Most Helpful Guys
both my parents were bad examples but I believe it does depend on the examples of what those parents valued most and what those values were that were influential to their kids growing up
I for one saw my parents divorce as a good thing, they were both abusive and toxic before, during and after the split...
but whenever I was in any relationship or dating I put my all into each one...
so it may have meant my parents crap may have influenced my decisions to try harder or maybe it might have been I chose to do that despite their crappy ideals
That's a good question. My father is divorced from both my mother and stepmother, so I fall under this myself.
I think it affects me in several ways:
-I recover quickly from breakups
-I don't expect the relationship to be for life (doesn't mean I don't take it seriously, though)
-I'm very exogamous (will happily date someone from a very different background)
I don't have a problem with commitment or trust issues, though, and I do fall in love.
Most Helpful Girls
It depends on the values the parents have taught the kid and how was the divorce. Also if the parents get new partners, the environment is different if those new partners are short or long lasting relationships. Besides the age the kid has when the parents get divorced would affect too.
In the end, are many variables. In real life I know many kids whose parents are divorced and are usually very pessimist about love. However, I know some who can commit and beign their parents divorced doesn't affect them at all.
To conclude I want to point that even some people whose parents are happily married don't believe in lasting relationships, and I feel it's more because of some new problems young generations has to face that oldest ones didn't had to.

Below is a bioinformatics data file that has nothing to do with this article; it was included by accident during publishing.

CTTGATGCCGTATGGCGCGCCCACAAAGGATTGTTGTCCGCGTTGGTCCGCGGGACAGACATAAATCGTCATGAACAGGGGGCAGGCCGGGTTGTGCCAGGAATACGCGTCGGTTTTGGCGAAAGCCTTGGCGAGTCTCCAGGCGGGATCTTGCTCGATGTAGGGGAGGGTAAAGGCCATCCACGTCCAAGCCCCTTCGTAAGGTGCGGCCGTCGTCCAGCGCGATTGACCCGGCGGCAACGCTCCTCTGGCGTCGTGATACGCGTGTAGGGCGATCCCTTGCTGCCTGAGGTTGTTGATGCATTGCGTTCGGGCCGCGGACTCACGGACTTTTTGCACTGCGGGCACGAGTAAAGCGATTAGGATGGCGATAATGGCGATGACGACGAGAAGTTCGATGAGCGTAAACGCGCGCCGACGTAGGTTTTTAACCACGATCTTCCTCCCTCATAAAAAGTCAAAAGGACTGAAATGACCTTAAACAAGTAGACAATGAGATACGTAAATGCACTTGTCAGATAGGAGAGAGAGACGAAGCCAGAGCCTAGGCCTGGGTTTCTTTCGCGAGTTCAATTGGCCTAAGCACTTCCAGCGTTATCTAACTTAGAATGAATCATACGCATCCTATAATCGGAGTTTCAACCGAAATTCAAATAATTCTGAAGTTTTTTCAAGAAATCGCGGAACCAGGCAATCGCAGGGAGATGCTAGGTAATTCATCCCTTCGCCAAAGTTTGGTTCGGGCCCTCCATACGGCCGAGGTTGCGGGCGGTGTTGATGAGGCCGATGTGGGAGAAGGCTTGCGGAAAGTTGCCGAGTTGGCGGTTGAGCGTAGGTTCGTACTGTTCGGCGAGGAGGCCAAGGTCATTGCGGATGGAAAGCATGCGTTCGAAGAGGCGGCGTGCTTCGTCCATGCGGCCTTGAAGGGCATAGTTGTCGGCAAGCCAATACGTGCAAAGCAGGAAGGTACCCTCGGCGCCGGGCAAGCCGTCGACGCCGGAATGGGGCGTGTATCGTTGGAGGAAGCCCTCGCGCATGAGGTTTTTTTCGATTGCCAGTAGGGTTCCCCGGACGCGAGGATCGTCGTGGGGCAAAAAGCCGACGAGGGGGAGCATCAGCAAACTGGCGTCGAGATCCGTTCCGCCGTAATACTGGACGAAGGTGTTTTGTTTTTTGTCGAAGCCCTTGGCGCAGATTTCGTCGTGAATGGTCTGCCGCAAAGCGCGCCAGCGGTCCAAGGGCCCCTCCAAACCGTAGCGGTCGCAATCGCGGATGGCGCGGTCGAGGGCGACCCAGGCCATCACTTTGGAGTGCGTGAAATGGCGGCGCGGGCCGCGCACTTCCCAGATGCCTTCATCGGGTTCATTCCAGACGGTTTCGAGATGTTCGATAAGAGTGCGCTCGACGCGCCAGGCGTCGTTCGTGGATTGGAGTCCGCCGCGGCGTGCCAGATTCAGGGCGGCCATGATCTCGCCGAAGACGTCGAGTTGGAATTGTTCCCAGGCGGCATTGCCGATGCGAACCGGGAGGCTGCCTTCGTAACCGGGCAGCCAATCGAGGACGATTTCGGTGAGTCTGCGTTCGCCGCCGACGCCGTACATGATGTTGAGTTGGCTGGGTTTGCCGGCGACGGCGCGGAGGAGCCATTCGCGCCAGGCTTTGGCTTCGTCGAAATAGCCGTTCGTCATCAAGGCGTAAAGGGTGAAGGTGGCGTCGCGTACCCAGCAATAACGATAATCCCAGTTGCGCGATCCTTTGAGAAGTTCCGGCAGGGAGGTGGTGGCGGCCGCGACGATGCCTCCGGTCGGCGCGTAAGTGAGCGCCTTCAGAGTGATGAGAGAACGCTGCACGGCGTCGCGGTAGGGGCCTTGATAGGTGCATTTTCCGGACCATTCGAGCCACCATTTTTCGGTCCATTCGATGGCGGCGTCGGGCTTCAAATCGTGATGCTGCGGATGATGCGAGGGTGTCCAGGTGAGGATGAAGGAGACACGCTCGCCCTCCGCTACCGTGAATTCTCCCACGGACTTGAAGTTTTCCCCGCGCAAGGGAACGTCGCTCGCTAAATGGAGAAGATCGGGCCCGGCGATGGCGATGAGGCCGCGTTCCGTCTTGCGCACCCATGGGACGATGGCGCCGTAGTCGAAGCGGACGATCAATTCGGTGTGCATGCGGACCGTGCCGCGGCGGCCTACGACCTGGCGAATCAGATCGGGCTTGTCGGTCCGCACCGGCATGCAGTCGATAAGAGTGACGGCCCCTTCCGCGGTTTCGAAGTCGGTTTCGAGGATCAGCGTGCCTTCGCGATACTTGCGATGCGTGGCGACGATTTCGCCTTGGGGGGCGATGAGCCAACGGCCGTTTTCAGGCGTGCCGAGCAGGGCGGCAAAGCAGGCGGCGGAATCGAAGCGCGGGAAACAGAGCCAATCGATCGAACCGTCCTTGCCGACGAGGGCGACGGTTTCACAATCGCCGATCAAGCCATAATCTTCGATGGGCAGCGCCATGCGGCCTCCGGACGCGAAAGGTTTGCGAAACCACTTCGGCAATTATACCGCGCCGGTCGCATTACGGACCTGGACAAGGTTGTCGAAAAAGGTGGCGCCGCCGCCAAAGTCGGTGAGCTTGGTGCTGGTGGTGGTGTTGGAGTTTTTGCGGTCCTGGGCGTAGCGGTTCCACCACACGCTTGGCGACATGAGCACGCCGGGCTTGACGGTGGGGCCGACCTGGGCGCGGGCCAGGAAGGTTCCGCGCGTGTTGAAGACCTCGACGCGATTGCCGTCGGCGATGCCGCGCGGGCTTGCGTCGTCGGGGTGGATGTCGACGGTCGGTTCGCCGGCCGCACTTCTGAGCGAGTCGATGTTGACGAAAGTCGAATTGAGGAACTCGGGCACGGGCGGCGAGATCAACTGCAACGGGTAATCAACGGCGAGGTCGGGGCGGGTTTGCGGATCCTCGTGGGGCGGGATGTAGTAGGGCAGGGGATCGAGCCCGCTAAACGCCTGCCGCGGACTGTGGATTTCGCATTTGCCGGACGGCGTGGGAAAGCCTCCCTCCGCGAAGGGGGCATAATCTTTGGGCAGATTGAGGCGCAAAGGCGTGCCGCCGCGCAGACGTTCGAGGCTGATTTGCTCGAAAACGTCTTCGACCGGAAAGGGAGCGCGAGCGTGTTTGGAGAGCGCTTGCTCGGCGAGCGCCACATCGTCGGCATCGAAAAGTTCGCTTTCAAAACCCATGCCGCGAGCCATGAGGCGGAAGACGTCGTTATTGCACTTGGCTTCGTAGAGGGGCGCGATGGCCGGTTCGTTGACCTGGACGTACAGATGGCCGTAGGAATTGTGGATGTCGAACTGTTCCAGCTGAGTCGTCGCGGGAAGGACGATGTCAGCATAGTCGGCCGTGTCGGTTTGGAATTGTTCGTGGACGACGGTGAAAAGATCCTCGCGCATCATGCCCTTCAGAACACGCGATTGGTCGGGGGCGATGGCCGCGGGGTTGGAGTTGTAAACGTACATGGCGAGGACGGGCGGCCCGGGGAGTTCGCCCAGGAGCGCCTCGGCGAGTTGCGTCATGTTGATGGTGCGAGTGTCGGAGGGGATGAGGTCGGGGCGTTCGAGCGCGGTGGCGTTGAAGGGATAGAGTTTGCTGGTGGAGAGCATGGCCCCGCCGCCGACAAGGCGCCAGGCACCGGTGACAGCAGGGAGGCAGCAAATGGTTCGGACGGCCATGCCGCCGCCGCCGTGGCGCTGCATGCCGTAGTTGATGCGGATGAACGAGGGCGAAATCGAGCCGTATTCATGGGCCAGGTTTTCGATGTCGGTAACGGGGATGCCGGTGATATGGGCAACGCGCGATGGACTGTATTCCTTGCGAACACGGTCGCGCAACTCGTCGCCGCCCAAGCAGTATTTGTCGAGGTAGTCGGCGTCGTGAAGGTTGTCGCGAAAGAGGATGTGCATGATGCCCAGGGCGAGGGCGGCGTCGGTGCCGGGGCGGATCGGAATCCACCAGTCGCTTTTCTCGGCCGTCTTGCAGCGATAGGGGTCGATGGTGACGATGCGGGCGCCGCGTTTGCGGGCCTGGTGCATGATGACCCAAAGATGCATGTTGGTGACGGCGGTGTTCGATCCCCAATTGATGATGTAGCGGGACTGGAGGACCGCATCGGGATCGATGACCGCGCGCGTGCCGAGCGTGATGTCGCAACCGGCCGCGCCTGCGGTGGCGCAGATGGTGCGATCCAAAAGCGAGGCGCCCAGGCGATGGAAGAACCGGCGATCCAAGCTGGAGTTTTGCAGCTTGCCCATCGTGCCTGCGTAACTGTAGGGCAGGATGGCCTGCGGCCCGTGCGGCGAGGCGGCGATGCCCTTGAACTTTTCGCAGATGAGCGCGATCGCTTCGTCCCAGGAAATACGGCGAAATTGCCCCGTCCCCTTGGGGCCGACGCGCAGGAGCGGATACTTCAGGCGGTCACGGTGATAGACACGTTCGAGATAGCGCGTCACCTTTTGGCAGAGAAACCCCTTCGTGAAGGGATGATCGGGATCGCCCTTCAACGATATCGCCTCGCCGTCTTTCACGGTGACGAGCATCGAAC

yes and no. On one hand, children of divorce are equally likely to be co-dependent as say those who grow up in unhealthy households where maybe the two people shouldn't have stayed married. I think children of divorce are a little more independent (depending on the age of the divorce), and that's simply the logistic part of always being with "one parent" at a time. There's bound to be more time that the one parent has to do sometime else on "their" time than if there is a chance there is someone else around. In these moments, the kid just has to learn to occupy themselves until the parent can give full attention again.
What kids do with that "independence of full attention" is entirely up to the kid and the parenting and what type of options the environment presents them with. I think it's more religion or culture that keeps people from separating physically, rather than mentally or emotionally. Just in some religions or cultures, it is okay to have family outside of a narrow (likely heteronormative) definition.